Months after dismissing State Bank of India's special loan scheme as a gimmick, mortgage player Housing Development Finance Corporation has decided to follow the country's largest bank.
As part of "its regular festive offer", HDFC said all new home loan applications filed till the end of January could avail of its dual-rate offer, under which the interest rate would be 8.25 per cent up to March 31, 2012. Subsequently, it would levy the applicable floating rate. At least a part of the disbursement has to take place before March 2012.
Earlier this year, SBI had launched a scheme which froze rates at 8 per cent during the first year. For loans up to Rs 50 lakh (Rs 5 million), the rate in second and third years is 8.5 per cent.
For loans above Rs 50 lakh, the rate in second and third years is 9 per cent. The scheme, which was to end in November, has now been extended till March 2010.
After SBI's offer, a host of banks such as Punjab National Bank and Axis Bank had launched fixed-cum-floating rate home loan schemes.
HDFC chairman Deepak Parekh had, however, criticised the SBI offer and said the bank was "not trying to get any new money or loans in the housing finance market but only trying to get existing customers". Subsequently, in a letter to shareholders, he said the differential rate could result in a subprime-like crisis.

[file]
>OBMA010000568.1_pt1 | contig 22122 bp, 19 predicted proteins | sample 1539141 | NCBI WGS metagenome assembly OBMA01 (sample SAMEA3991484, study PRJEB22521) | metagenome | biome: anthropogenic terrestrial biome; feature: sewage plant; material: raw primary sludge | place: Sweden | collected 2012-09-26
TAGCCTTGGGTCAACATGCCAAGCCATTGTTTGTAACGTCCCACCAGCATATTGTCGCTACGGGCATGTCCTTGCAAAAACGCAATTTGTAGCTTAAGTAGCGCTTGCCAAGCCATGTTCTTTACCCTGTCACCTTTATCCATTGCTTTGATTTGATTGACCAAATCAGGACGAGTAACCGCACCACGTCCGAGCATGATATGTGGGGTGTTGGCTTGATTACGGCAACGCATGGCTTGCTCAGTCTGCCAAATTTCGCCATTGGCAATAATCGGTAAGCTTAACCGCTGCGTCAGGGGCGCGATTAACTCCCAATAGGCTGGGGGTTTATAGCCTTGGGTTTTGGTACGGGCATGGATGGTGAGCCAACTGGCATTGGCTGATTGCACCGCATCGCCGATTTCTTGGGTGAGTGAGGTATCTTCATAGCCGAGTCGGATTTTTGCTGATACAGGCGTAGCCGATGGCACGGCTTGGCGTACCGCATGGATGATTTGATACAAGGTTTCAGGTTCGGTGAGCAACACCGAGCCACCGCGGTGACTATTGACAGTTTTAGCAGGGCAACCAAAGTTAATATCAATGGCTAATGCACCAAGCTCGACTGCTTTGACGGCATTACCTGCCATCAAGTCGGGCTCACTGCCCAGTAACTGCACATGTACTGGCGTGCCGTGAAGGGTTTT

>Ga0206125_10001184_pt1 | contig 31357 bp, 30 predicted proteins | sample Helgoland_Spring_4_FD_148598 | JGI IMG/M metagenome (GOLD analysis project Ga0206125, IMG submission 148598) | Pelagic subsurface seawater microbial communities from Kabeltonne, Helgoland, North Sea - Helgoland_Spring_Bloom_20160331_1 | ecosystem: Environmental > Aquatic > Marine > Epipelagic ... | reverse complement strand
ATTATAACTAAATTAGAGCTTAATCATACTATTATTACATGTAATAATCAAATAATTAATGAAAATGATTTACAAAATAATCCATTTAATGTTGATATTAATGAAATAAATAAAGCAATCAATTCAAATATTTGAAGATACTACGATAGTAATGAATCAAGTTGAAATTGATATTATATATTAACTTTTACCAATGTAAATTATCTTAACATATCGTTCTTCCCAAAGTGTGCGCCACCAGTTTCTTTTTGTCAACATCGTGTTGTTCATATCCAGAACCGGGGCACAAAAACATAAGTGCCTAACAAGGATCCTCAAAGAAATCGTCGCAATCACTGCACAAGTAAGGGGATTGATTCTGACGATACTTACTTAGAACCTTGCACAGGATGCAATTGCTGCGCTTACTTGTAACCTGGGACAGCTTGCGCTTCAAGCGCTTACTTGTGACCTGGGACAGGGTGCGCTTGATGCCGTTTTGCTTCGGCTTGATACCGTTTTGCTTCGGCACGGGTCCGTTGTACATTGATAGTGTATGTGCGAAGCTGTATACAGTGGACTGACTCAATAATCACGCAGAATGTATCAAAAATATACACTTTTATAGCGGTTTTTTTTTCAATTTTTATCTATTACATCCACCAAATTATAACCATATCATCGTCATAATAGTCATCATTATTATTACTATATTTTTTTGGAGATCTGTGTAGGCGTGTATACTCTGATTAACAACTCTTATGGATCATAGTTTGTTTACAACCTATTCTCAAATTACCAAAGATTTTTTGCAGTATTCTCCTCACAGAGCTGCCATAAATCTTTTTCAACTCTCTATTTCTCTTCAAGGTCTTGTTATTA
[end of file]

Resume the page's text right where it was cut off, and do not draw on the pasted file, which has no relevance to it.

When asked over the phone this evening, Parekh refused comment. HDFC vice chairman and Managing Director Keki Mistry said: "It is a reflection of the cost of funds, which is lower at the one-year end and higher in the long term."
HDFC joint MD Renu Sud Karnad said, "There is ample liquidity in the system. The banking system continues to park around Rs 100,000 crore (Rs 1,000 billlion) with RBI (Reserve Bank of India) through the reverse repo. We have been able to bring down our costs due to improved operational efficiency and good quality portfolio. Based on the current marginal cost of borrowing, a special festive offer is being made to new customers."
The press release said the housing shortage in the country was huge and hence there was scope for everyone to grow.